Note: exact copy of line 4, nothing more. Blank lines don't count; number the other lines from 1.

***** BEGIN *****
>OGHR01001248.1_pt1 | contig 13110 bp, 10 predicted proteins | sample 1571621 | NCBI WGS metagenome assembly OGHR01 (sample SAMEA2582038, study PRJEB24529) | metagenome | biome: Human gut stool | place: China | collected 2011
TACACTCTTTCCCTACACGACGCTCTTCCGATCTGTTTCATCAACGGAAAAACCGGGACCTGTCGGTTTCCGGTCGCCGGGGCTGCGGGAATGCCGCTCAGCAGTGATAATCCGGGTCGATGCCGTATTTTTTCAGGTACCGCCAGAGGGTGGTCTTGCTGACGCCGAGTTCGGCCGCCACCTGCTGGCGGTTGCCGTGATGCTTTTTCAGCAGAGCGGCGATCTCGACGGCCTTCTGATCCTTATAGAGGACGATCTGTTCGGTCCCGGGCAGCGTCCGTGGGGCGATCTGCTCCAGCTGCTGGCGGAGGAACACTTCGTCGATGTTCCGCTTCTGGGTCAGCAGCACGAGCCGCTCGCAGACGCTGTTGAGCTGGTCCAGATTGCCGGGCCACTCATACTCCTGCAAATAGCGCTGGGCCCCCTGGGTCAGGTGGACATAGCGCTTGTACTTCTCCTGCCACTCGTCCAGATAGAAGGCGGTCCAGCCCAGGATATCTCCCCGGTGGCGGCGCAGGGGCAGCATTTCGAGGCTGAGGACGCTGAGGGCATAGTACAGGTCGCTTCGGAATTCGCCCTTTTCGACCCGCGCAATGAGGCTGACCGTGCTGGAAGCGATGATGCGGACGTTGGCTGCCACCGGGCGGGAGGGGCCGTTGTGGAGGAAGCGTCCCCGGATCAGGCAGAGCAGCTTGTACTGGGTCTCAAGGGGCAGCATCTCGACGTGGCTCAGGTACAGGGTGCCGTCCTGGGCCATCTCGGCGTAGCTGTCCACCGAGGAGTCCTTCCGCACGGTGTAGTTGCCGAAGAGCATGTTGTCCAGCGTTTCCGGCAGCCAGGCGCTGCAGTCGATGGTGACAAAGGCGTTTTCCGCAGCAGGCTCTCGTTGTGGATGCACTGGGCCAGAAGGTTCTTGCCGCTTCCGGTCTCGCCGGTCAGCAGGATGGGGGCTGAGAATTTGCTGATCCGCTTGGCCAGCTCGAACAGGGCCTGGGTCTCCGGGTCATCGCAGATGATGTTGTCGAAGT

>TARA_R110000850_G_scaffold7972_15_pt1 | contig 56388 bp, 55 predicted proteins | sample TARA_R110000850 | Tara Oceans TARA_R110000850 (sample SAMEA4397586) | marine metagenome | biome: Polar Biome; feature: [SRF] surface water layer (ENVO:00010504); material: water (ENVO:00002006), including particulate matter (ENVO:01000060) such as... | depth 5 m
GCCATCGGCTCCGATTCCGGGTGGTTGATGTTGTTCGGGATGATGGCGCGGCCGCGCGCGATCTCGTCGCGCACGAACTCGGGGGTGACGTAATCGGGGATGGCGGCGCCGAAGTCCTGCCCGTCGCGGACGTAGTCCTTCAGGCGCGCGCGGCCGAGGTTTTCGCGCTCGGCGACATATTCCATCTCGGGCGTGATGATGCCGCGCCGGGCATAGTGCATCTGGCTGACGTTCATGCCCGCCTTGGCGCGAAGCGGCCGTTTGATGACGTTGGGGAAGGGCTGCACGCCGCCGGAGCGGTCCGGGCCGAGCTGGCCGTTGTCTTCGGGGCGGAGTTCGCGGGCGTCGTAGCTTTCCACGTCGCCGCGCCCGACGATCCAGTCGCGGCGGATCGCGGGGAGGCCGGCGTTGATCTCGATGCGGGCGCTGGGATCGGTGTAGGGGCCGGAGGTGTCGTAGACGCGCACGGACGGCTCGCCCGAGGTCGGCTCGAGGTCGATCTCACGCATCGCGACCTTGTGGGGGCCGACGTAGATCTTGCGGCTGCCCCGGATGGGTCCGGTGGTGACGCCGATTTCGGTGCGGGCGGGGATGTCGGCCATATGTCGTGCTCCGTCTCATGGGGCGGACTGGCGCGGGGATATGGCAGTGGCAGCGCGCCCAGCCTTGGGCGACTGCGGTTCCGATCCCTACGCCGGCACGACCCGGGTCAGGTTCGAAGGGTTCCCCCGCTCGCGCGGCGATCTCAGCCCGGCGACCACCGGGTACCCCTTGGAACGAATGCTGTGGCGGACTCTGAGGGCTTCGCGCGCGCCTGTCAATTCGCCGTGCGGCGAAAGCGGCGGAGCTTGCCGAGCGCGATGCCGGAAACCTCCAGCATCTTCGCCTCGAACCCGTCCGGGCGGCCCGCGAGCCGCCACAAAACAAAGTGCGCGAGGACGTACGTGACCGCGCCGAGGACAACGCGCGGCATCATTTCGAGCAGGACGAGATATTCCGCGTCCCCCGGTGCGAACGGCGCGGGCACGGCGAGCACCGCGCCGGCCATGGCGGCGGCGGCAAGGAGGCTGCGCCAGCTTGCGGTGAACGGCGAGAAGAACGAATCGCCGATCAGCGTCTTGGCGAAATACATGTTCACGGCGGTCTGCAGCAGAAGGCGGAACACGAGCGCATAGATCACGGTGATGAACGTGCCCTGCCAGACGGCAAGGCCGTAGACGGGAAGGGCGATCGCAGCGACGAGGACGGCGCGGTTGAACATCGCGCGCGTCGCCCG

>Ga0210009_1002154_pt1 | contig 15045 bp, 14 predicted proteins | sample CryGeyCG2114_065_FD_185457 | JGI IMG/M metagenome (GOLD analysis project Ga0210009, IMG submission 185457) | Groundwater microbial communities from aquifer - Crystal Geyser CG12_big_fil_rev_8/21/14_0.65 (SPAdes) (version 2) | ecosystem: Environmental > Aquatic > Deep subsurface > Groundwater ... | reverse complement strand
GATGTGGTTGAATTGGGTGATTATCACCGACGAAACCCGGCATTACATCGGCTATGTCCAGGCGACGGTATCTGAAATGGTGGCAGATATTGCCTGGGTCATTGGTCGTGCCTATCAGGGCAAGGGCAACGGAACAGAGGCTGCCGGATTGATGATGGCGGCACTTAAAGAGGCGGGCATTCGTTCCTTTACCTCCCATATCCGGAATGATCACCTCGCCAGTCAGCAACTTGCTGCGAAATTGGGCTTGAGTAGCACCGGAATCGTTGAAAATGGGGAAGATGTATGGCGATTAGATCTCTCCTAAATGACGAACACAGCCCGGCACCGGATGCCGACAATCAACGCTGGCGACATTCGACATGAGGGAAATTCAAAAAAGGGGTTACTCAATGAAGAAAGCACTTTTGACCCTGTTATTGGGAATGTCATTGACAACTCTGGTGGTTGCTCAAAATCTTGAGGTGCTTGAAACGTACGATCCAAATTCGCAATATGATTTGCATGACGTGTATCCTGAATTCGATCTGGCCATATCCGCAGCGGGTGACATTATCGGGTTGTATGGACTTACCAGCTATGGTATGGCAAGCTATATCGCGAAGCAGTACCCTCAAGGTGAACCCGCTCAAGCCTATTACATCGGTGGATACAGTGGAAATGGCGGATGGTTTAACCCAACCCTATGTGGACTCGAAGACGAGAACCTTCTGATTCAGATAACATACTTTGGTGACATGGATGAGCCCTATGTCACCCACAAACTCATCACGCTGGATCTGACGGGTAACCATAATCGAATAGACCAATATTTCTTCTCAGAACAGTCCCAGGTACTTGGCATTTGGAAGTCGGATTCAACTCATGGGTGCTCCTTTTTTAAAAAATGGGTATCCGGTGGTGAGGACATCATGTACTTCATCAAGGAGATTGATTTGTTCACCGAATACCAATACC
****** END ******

GCCATCGGCTCCGATTCCGGGTGGTTGATGTTGTTCGGGATGATGGCGCGGCCGCGCGCGATCTCGTCGCGCACGAACTCGGGGGTGACGTAATCGGGGATGGCGGCGCCGAAGTCCTGCCCGTCGCGGACGTAGTCCTTCAGGCGCGCGCGGCCGAGGTTTTCGCGCTCGGCGACATATTCCATCTCGGGCGTGATGATGCCGCGCCGGGCATAGTGCATCTGGCTGACGTTCATGCCCGCCTTGGCGCGAAGCGGCCGTTTGATGACGTTGGGGAAGGGCTGCACGCCGCCGGAGCGGTCCGGGCCGAGCTGGCCGTTGTCTTCGGGGCGGAGTTCGCGGGCGTCGTAGCTTTCCACGTCGCCGCGCCCGACGATCCAGTCGCGGCGGATCGCGGGGAGGCCGGCGTTGATCTCGATGCGGGCGCTGGGATCGGTGTAGGGGCCGGAGGTGTCGTAGACGCGCACGGACGGCTCGCCCGAGGTCGGCTCGAGGTCGATCTCACGCATCGCGACCTTGTGGGGGCCGACGTAGATCTTGCGGCTGCCCCGGATGGGTCCGGTGGTGACGCCGATTTCGGTGCGGGCGGGGATGTCGGCCATATGTCGTGCTCCGTCTCATGGGGCGGACTGGCGCGGGGATATGGCAGTGGCAGCGCGCCCAGCCTTGGGCGACTGCGGTTCCGATCCCTACGCCGGCACGACCCGGGTCAGGTTCGAAGGGTTCCCCCGCTCGCGCGGCGATCTCAGCCCGGCGACCACCGGGTACCCCTTGGAACGAATGCTGTGGCGGACTCTGAGGGCTTCGCGCGCGCCTGTCAATTCGCCGTGCGGCGAAAGCGGCGGAGCTTGCCGAGCGCGATGCCGGAAACCTCCAGCATCTTCGCCTCGAACCCGTCCGGGCGGCCCGCGAGCCGCCACAAAACAAAGTGCGCGAGGACGTACGTGACCGCGCCGAGGACAACGCGCGGCATCATTTCGAGCAGGACGAGATATTCCGCGTCCCCCGGTGCGAACGGCGCGGGCACGGCGAGCACCGCGCCGGCCATGGCGGCGGCGGCAAGGAGGCTGCGCCAGCTTGCGGTGAACGGCGAGAAGAACGAATCGCCGATCAGCGTCTTGGCGAAATACATGTTCACGGCGGTCTGCAGCAGAAGGCGGAACACGAGCGCATAGATCACGGTGATGAACGTGCCCTGCCAGACGGCAAGGCCGTAGACGGGAAGGGCGATCGCAGCGACGAGGACGGCGCGGTTGAACATCGCGCGCGTCGCCCG